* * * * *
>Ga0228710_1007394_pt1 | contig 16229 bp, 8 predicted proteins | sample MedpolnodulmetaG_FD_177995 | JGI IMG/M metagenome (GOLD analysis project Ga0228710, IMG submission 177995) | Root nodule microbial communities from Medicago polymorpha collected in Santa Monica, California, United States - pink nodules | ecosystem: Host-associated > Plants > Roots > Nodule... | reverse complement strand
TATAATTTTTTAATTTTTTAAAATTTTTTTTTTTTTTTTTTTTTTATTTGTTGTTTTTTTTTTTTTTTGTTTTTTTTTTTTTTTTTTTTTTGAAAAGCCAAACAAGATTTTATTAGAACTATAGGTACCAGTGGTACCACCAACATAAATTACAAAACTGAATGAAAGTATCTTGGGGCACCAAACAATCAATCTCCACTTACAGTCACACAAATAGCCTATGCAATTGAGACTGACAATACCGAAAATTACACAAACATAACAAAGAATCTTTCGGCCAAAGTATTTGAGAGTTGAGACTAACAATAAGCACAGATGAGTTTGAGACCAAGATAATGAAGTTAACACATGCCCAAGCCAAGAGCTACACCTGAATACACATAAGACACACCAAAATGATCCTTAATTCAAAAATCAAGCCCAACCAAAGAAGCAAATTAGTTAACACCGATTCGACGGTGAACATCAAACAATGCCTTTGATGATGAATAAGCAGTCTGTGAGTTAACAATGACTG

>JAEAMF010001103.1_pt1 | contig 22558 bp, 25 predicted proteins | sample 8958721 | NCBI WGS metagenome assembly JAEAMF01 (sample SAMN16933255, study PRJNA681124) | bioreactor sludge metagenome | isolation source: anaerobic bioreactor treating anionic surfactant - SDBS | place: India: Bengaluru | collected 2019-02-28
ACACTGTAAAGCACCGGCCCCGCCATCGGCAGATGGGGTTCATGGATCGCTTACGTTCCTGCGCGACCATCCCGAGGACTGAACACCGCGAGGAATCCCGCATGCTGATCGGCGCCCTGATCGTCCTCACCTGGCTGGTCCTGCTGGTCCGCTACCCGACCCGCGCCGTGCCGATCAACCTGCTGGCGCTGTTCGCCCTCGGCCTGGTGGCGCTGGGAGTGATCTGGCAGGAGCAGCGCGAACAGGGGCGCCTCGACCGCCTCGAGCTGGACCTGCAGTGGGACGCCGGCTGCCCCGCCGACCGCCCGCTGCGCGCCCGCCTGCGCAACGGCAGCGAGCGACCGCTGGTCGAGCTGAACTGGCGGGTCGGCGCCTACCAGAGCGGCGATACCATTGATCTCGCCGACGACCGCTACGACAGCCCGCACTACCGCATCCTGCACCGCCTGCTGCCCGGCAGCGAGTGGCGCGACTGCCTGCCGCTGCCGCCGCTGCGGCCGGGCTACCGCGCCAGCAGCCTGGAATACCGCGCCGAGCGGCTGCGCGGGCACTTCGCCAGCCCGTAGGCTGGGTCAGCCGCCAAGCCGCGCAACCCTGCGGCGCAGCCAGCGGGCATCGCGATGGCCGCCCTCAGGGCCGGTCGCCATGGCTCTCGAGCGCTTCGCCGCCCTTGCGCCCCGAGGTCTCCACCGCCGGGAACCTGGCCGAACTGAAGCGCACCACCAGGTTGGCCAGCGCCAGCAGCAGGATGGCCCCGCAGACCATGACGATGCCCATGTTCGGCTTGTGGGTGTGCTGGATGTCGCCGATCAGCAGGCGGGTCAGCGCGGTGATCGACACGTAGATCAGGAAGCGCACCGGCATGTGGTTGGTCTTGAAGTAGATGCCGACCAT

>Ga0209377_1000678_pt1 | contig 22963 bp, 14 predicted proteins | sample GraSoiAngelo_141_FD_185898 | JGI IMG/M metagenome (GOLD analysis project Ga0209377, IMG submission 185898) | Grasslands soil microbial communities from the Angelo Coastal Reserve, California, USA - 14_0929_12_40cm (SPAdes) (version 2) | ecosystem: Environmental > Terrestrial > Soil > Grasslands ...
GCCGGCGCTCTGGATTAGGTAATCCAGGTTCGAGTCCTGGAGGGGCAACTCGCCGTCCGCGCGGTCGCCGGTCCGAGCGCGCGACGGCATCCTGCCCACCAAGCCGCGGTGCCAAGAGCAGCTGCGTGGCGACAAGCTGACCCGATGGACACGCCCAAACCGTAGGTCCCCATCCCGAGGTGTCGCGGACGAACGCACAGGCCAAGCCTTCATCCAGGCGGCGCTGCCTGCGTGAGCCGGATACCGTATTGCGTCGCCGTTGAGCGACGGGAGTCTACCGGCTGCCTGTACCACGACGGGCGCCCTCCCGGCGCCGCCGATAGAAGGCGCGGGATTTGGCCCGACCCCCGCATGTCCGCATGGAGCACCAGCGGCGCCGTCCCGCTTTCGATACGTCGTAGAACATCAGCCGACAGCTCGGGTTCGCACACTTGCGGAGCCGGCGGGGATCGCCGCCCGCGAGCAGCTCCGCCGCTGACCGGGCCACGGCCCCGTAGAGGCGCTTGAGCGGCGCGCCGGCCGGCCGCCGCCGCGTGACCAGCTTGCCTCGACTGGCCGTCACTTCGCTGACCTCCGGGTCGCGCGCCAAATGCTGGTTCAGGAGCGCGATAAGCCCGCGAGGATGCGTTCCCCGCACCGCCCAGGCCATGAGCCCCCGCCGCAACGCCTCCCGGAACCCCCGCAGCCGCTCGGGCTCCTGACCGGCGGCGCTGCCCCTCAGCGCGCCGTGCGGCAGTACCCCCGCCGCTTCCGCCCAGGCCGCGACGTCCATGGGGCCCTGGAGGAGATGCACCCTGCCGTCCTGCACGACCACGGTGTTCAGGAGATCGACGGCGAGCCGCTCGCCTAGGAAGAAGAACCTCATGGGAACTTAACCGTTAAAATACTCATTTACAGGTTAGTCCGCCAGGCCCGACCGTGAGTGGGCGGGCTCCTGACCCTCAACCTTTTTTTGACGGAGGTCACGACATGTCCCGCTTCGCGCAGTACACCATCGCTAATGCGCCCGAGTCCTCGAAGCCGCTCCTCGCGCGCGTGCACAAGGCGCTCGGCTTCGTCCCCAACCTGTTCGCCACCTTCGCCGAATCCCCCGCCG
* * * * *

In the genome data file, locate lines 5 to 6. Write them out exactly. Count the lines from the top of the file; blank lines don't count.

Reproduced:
>Ga0209377_1000678_pt1 | contig 22963 bp, 14 predicted proteins | sample GraSoiAngelo_141_FD_185898 | JGI IMG/M metagenome (GOLD analysis project Ga0209377, IMG submission 185898) | Grasslands soil microbial communities from the Angelo Coastal Reserve, California, USA - 14_0929_12_40cm (SPAdes) (version 2) | ecosystem: Environmental > Terrestrial > Soil > Grasslands ...
GCCGGCGCTCTGGATTAGGTAATCCAGGTTCGAGTCCTGGAGGGGCAACTCGCCGTCCGCGCGGTCGCCGGTCCGAGCGCGCGACGGCATCCTGCCCACCAAGCCGCGGTGCCAAGAGCAGCTGCGTGGCGACAAGCTGACCCGATGGACACGCCCAAACCGTAGGTCCCCATCCCGAGGTGTCGCGGACGAACGCACAGGCCAAGCCTTCATCCAGGCGGCGCTGCCTGCGTGAGCCGGATACCGTATTGCGTCGCCGTTGAGCGACGGGAGTCTACCGGCTGCCTGTACCACGACGGGCGCCCTCCCGGCGCCGCCGATAGAAGGCGCGGGATTTGGCCCGACCCCCGCATGTCCGCATGGAGCACCAGCGGCGCCGTCCCGCTTTCGATACGTCGTAGAACATCAGCCGACAGCTCGGGTTCGCACACTTGCGGAGCCGGCGGGGATCGCCGCCCGCGAGCAGCTCCGCCGCTGACCGGGCCACGGCCCCGTAGAGGCGCTTGAGCGGCGCGCCGGCCGGCCGCCGCCGCGTGACCAGCTTGCCTCGACTGGCCGTCACTTCGCTGACCTCCGGGTCGCGCGCCAAATGCTGGTTCAGGAGCGCGATAAGCCCGCGAGGATGCGTTCCCCGCACCGCCCAGGCCATGAGCCCCCGCCGCAACGCCTCCCGGAACCCCCGCAGCCGCTCGGGCTCCTGACCGGCGGCGCTGCCCCTCAGCGCGCCGTGCGGCAGTACCCCCGCCGCTTCCGCCCAGGCCGCGACGTCCATGGGGCCCTGGAGGAGATGCACCCTGCCGTCCTGCACGACCACGGTGTTCAGGAGATCGACGGCGAGCCGCTCGCCTAGGAAGAAGAACCTCATGGGAACTTAACCGTTAAAATACTCATTTACAGGTTAGTCCGCCAGGCCCGACCGTGAGTGGGCGGGCTCCTGACCCTCAACCTTTTTTTGACGGAGGTCACGACATGTCCCGCTTCGCGCAGTACACCATCGCTAATGCGCCCGAGTCCTCGAAGCCGCTCCTCGCGCGCGTGCACAAGGCGCTCGGCTTCGTCCCCAACCTGTTCGCCACCTTCGCCGAATCCCCCGCCG